THE FOLLOWING IS OUR TRANSLATION FO A COMMUNIQUE ISSUED BY THE PRESIDENT OF THE RDTL COURT OF APPEAL (EQUIVALENT TO CHIEF JUSTICE IN OTHER COUNTRIES) ON 9 SEPTEMBER 2009.
THOUGH ALL CARE HAS BEEN TAKEN TO EFFECT A FAITHFUL TRANSLATION, THERE MAY BE SMALL ERRORS. WE APPRECIATE ANY ERRORS BE BORUGH TO OUR ATTENTION. THE ORIGINAL SCANNED TEXT WILL BE AVAILABLE LATER TODAY.
In the last days the media has emitted news that non-judicial Timorese authorities ordered the release from prison of Maternus Bere who has been in prison by a court order; and there may have been some questions asked in the media as to why the President of the Court of
Appeal has not taken any measures regarding this fact.
On this issue, as the President of the Court of Appeal and the Superior Council of the Judiciary, I would like to make the following clarifications:
According to the information that I have been able to gather, the judge of the Suai District Court ordered Maternus Bere await his trial in prison; against the accused were pending indictments on allegations of serious crimes committed in 1999; the court had some time ago issued arrest warrants for the accused to be tried. The release referred to in the media as having occurred, was not ordered by a court decision.
Pursuant to our law and our constitution, only a judge can order that someone who has been placed in prison be released from prison. No non-judicial authority has any powers to release or order the release from prison whoever has been imprisoned by a court order.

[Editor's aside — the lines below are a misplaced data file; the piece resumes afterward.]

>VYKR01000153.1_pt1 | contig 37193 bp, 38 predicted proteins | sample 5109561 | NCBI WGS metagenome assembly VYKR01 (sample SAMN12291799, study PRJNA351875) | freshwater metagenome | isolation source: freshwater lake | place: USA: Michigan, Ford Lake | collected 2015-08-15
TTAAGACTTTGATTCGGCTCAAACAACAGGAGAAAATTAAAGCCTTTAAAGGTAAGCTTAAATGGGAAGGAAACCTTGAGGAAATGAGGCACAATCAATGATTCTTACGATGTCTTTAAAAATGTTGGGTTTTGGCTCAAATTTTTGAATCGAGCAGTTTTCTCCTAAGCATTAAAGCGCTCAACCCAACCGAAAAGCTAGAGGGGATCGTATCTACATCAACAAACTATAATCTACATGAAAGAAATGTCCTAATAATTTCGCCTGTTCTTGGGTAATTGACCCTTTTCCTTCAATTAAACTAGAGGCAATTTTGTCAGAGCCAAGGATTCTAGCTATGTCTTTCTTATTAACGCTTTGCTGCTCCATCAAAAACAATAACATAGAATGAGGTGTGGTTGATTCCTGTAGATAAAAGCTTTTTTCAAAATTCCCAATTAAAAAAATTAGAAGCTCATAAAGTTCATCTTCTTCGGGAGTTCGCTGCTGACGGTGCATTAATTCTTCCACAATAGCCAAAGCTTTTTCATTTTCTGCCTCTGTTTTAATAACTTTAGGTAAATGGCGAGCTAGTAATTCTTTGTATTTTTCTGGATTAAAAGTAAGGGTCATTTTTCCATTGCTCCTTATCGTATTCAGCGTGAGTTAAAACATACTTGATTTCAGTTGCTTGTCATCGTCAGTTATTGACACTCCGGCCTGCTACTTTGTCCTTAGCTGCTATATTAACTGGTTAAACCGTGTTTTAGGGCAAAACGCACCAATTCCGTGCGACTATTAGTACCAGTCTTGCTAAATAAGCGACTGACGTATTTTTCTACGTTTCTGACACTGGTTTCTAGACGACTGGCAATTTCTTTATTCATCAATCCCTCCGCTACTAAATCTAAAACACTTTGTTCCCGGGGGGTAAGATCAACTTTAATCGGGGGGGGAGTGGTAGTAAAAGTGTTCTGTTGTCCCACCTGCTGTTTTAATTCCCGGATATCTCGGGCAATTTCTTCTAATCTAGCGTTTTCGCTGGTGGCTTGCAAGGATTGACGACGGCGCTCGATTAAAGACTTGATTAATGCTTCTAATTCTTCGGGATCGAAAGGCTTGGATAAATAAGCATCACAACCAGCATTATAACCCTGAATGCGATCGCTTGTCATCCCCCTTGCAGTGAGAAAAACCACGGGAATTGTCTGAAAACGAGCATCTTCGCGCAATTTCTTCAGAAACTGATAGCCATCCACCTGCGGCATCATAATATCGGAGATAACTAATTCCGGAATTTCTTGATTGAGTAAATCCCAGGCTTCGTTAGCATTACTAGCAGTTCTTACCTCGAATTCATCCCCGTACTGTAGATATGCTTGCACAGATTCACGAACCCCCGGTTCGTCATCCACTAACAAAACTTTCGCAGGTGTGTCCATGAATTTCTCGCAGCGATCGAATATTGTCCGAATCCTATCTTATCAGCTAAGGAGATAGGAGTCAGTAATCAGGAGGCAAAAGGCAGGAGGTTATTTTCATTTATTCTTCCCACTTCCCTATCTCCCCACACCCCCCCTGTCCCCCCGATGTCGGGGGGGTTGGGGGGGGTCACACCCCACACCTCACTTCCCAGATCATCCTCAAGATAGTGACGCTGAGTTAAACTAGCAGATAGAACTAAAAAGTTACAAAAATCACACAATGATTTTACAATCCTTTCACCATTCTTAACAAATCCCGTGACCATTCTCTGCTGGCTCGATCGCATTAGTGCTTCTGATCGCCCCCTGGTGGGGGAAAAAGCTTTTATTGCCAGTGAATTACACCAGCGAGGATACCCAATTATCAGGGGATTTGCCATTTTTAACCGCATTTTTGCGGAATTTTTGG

Pursuant to section 245, subsection 1 of the Timorese Criminal Code, whoever, through illegal means, frees or through other means assist in the freeing and evasion of any person legally detained is punishable by imprisonment of 2 to 6 years.
Our constitution defines Timor-Leste as a Democratic State under the Rule of Law – a state that is governed according to the law and the rules of democracy.
Our constitution attributes to each sovereign state body* a set of powers that it can exercise and does not allow that each sovereign state body exercise powers attributed to other bodies.
No non-judicial sovereign state body has the power to release a prisoner that has been imprisoned pursuant to a court order, not even for political reasons.
In a Democratic State under the Rule of Law we all have to obey the law.
When legal means are not used to resolve problems they tend to surmount themselves. The 2006 crisis was a good example of this.
Because of this, the Superior Council for the Judiciary and the President of the Court of Appeal are accompanying attentively the process that is the case of the accused Maternus Bere. The Superior Council for the Judiciary during its meeting on 4.09.2009 charged the Judicial Inspector of undertaking the necessary inquiries. Upon verification that there has been an illegal release of the accused imprisoned by a court order, the appropriate authorities will be
notified of that fact to launch the correspondent legal and disciplinary action.
Dili, 9th of September 2009
Claudio de Jesus Ximenes
President of the Court of Appeal and of the
Superior Council for the Judiciary
*this is a translation according to our interpretation, a "sovereign state body" refers to the respective constitutional bodies, ie the president, the executive government, the parliament and the judiciary. Each is known as an "orgao de soberania" which we have translated as
thus. The powers and role of each is defined in the constitution of the RDTL.
Image added by ETLJB: Claudio de Jesus Ximenes President of the Court of Appeal and of the
Superior Council for the Judiciary
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